You owe her
・excitement over her new job,
・enthusiasm about the hiking trip she’s been planning, and
・delight that your karaoke duets are consistently hitting level 8.
But you’re in severe emotional debt and should feel for others first—for colleagues and loved ones who have been waiting longer for more substantial emotions:
・Werna: sympathy as she bears the brunt of her boss’s negativity bias.
・Suella: regret for yelling at her when that last deadline got the better of you.
・Noliz: anger and disdain for his cavalier putdown of Trindy’s lapse in cognitive fidelity.
・Qalixy: appreciation and admiration for stepping in with kind words during the awkward moment that followed.
・Donello: disappointment at his passivity.
This isn’t the first time you’ve been behind on paying your emotional dues, but it’s different now. You regard these debts with the diametrically opposed duo of urgency and detachment, which seem like they should cancel out but instead see-saw one another up and down in your mind, until you despise their oscillations.
“Forget it,” you decide aloud in your kitchen as frozen macaroni and cheese spins in the microwave. “Forget everything. I’m declaring emotional bankruptcy. I just don’t have what it takes to feel all these things anymore.”
Your social circles handle your declaration graciously. Ostensibly magnanimous, your friends and family all absolve you of emotional obligation and encourage you to move onward.
“I need you to feel things for me,” she rebuts when you break the news.
Her eyes are wide with disbelief that borders on betrayal. The park feels small now, like it’s contracting around the bench you share with her.
“I can’t right now. I just don’t have it in me,” you tell her.
It’s not you. It’s me, you want to add, to sum up the situation neatly in the shorthand of cliché, but the situation calls for a clearer explanation.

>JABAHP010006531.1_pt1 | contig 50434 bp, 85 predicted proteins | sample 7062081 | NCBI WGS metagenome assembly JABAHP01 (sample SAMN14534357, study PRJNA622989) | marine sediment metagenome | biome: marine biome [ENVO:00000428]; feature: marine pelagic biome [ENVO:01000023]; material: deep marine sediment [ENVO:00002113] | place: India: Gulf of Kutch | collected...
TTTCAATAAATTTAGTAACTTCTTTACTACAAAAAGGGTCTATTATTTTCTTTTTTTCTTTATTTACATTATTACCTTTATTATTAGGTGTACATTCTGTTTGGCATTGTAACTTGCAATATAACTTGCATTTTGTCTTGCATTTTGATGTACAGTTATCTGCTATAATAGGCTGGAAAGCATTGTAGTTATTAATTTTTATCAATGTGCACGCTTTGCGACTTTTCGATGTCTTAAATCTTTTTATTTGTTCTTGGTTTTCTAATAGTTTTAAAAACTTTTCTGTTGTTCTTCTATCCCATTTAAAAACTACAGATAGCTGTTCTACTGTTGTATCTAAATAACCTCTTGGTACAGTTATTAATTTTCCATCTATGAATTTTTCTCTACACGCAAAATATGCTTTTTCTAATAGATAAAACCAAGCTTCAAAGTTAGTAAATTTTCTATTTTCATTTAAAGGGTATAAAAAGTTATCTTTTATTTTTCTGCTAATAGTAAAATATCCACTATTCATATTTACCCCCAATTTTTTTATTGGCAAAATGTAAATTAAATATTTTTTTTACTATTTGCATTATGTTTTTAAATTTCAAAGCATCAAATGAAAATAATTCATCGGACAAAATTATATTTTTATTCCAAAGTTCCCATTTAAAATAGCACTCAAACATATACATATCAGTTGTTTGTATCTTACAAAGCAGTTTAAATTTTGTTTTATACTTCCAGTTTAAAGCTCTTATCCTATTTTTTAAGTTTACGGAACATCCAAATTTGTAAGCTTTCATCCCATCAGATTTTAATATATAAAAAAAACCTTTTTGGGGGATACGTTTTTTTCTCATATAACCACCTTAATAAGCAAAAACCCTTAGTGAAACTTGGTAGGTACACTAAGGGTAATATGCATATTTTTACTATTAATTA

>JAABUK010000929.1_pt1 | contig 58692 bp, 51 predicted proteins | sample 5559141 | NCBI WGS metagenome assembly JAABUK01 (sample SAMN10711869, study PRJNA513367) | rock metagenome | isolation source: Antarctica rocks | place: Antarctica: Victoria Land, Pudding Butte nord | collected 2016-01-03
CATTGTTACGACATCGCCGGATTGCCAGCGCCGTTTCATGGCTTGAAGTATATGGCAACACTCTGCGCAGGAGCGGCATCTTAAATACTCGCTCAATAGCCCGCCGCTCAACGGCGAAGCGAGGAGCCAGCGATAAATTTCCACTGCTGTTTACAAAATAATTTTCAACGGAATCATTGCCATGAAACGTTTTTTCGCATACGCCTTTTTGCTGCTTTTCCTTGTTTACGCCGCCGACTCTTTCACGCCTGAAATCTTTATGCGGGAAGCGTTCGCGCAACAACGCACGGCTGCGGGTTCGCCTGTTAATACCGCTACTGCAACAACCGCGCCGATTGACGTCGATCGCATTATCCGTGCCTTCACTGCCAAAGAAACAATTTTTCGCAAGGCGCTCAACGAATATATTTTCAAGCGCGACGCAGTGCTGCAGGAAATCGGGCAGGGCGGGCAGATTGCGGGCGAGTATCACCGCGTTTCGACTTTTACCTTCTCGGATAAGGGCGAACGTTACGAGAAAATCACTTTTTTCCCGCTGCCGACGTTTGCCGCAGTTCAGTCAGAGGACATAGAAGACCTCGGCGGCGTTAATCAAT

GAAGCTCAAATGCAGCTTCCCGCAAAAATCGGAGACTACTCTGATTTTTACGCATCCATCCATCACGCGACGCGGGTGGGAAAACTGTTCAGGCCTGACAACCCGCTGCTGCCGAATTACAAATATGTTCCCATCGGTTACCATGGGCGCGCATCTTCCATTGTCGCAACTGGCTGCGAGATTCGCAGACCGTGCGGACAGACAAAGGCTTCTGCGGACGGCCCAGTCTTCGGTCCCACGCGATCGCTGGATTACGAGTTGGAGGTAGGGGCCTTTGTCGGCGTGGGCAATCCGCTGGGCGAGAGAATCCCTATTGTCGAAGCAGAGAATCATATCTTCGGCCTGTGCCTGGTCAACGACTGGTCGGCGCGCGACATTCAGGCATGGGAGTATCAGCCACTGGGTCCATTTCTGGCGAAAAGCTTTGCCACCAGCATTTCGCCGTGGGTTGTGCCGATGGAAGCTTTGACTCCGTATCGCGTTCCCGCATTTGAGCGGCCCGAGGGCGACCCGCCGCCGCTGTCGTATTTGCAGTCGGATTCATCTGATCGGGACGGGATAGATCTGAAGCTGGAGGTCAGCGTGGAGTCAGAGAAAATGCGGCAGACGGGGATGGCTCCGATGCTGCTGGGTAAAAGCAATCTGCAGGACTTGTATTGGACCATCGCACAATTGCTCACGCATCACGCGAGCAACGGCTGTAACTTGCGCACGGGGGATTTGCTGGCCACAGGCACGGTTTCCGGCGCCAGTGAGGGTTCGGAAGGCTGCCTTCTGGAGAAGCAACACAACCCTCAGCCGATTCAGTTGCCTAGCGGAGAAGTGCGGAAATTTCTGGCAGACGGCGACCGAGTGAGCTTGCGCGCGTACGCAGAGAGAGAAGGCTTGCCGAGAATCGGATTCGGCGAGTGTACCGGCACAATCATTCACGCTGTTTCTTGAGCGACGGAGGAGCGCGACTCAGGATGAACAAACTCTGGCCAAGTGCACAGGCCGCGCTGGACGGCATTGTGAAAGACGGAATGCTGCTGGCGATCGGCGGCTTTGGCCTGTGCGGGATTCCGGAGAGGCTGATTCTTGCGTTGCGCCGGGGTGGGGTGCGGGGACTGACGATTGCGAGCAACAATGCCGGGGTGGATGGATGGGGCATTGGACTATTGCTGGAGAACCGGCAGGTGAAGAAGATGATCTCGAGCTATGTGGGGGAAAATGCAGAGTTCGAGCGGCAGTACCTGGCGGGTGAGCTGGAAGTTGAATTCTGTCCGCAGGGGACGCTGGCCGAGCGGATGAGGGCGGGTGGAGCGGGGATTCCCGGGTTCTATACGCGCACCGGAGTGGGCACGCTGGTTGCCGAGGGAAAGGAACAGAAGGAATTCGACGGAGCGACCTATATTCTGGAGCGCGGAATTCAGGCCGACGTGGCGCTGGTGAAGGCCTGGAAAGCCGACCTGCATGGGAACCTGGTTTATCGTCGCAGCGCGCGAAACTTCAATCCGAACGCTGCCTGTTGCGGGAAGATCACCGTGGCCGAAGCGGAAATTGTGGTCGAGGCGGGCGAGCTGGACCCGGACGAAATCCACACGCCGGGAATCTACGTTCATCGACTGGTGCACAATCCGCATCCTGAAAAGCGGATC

“I’m doing this because I want to feel for you—so that someday, I’ll be able to again. Otherwise the best-case, status-quo-ish scenario would be giving you small, sporadic installments of emotions.”
“Something is better than nothing,” she flings back at you.
You can’t believe she’s saying this. Are you that desperate? you want to ask, but you know better than to resort to upsetting oversimplification.
“No, I owe you better than psychological scraps here and there,” you attempt. “The bits of emotion I might be able to eke out for you will be hurtful with their incompleteness. Disproportionate emotional responses can render real harm.”
“But they’ll keep us connected,” she persists.
Now you see what this is about—emotional transactions as a way of maintaining, even sustaining the relationship.
Is the exchange of ideas and sharing of experiences not enough for her? you ask yourself. Must there be an emotional level of interaction?
Your thoughts respond not with an answer but a possibility you can present to her.
“Instead of an emotional connection, how about a culinary one?” you offer. “I’ll cook you meals a couple times a week.”
“I suppose that could work. We can give it a try.”
“All right. Then I’ll come up with a schedule so you’ll know when to expect me.”
“Okay,” she agrees with—you think—the flicker of a small smile.
That night, you draft a menu for the month based on your availability, what you’d like to cook and her dietary preferences—low carb, high fiber, light seasoning. Over the phone, you run the plan by her; she has no objections to the dishes you’ve chosen, and there is only one scheduling conflict which is easily resolved.
Two days later, you’re at her door handing her a casserole tray of zucchini lasagna.